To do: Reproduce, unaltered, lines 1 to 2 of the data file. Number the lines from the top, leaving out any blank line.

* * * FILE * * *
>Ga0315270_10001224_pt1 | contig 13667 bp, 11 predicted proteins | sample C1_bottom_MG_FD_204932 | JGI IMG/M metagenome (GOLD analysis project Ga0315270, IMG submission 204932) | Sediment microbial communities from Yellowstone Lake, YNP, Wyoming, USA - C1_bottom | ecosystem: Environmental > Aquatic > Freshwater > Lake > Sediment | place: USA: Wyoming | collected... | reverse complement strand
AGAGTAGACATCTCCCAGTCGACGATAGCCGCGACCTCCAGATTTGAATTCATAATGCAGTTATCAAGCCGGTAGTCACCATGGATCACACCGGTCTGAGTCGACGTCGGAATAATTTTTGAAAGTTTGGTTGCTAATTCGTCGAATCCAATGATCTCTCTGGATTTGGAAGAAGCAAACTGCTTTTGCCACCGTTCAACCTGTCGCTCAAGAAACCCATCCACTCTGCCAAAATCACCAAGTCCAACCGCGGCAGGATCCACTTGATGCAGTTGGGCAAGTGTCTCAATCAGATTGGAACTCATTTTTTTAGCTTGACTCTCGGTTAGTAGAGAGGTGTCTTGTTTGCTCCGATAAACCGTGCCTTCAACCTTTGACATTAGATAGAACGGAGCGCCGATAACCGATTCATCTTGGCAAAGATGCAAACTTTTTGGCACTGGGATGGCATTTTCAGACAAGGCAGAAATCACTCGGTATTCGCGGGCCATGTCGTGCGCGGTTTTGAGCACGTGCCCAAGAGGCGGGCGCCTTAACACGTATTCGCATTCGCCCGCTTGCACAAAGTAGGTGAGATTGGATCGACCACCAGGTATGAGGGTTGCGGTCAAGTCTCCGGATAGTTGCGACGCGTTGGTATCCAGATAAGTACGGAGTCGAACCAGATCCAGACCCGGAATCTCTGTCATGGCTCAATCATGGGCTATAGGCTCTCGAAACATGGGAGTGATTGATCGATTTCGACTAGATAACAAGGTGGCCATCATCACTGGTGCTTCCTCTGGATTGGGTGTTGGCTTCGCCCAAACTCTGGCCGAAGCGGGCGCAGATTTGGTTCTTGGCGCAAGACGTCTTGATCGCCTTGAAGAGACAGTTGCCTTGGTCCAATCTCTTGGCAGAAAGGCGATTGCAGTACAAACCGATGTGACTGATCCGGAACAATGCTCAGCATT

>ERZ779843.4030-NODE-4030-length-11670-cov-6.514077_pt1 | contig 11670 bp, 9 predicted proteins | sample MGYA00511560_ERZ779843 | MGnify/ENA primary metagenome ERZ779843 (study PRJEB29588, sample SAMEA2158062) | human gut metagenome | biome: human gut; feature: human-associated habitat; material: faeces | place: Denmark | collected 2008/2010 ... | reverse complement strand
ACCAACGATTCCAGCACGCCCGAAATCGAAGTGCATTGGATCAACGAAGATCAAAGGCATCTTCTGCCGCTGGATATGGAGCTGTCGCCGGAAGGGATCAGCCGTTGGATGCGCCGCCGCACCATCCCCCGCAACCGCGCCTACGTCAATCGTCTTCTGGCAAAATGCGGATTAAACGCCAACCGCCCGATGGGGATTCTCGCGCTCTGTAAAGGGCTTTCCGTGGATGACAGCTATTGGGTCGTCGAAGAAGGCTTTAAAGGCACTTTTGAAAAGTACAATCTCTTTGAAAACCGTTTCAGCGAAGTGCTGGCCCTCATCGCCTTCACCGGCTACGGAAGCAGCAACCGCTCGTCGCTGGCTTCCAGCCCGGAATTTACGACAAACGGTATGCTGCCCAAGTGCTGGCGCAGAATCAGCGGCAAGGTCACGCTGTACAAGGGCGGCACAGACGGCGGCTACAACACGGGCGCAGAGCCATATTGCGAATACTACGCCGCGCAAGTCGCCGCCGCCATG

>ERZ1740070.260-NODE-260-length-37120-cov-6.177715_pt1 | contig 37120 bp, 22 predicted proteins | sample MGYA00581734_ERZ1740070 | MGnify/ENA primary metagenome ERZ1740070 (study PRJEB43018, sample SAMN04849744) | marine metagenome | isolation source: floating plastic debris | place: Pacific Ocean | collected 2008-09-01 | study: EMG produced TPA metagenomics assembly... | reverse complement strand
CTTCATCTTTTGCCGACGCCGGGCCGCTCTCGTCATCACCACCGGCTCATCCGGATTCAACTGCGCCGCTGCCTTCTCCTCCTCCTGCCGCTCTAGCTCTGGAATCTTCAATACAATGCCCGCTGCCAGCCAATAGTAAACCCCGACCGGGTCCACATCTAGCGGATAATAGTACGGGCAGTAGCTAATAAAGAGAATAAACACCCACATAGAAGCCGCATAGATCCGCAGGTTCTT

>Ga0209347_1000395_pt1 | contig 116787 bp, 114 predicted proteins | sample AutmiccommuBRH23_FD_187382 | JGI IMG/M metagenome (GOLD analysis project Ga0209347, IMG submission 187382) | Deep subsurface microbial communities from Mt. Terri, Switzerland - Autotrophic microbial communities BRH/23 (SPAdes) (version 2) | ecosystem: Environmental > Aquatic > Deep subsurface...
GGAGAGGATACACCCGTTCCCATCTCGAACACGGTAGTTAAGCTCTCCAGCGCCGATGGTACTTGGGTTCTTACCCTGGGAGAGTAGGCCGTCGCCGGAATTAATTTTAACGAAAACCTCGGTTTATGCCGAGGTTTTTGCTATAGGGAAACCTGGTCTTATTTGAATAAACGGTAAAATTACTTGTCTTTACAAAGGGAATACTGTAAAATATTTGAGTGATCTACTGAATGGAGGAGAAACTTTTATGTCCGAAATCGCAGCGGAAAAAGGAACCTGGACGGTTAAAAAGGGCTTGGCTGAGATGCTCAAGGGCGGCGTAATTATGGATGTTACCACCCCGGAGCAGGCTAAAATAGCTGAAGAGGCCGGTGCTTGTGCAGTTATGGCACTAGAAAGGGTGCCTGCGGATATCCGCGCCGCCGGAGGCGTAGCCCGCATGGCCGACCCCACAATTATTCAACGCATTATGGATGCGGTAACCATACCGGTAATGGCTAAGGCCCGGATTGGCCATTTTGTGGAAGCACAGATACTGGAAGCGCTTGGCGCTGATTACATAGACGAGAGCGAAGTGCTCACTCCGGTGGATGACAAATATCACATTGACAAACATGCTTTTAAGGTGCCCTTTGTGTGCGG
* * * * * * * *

>Ga0315270_10001224_pt1 | contig 13667 bp, 11 predicted proteins | sample C1_bottom_MG_FD_204932 | JGI IMG/M metagenome (GOLD analysis project Ga0315270, IMG submission 204932) | Sediment microbial communities from Yellowstone Lake, YNP, Wyoming, USA - C1_bottom | ecosystem: Environmental > Aquatic > Freshwater > Lake > Sediment | place: USA: Wyoming | collected... | reverse complement strand
AGAGTAGACATCTCCCAGTCGACGATAGCCGCGACCTCCAGATTTGAATTCATAATGCAGTTATCAAGCCGGTAGTCACCATGGATCACACCGGTCTGAGTCGACGTCGGAATAATTTTTGAAAGTTTGGTTGCTAATTCGTCGAATCCAATGATCTCTCTGGATTTGGAAGAAGCAAACTGCTTTTGCCACCGTTCAACCTGTCGCTCAAGAAACCCATCCACTCTGCCAAAATCACCAAGTCCAACCGCGGCAGGATCCACTTGATGCAGTTGGGCAAGTGTCTCAATCAGATTGGAACTCATTTTTTTAGCTTGACTCTCGGTTAGTAGAGAGGTGTCTTGTTTGCTCCGATAAACCGTGCCTTCAACCTTTGACATTAGATAGAACGGAGCGCCGATAACCGATTCATCTTGGCAAAGATGCAAACTTTTTGGCACTGGGATGGCATTTTCAGACAAGGCAGAAATCACTCGGTATTCGCGGGCCATGTCGTGCGCGGTTTTGAGCACGTGCCCAAGAGGCGGGCGCCTTAACACGTATTCGCATTCGCCCGCTTGCACAAAGTAGGTGAGATTGGATCGACCACCAGGTATGAGGGTTGCGGTCAAGTCTCCGGATAGTTGCGACGCGTTGGTATCCAGATAAGTACGGAGTCGAACCAGATCCAGACCCGGAATCTCTGTCATGGCTCAATCATGGGCTATAGGCTCTCGAAACATGGGAGTGATTGATCGATTTCGACTAGATAACAAGGTGGCCATCATCACTGGTGCTTCCTCTGGATTGGGTGTTGGCTTCGCCCAAACTCTGGCCGAAGCGGGCGCAGATTTGGTTCTTGGCGCAAGACGTCTTGATCGCCTTGAAGAGACAGTTGCCTTGGTCCAATCTCTTGGCAGAAAGGCGATTGCAGTACAAACCGATGTGACTGATCCGGAACAATGCTCAGCATT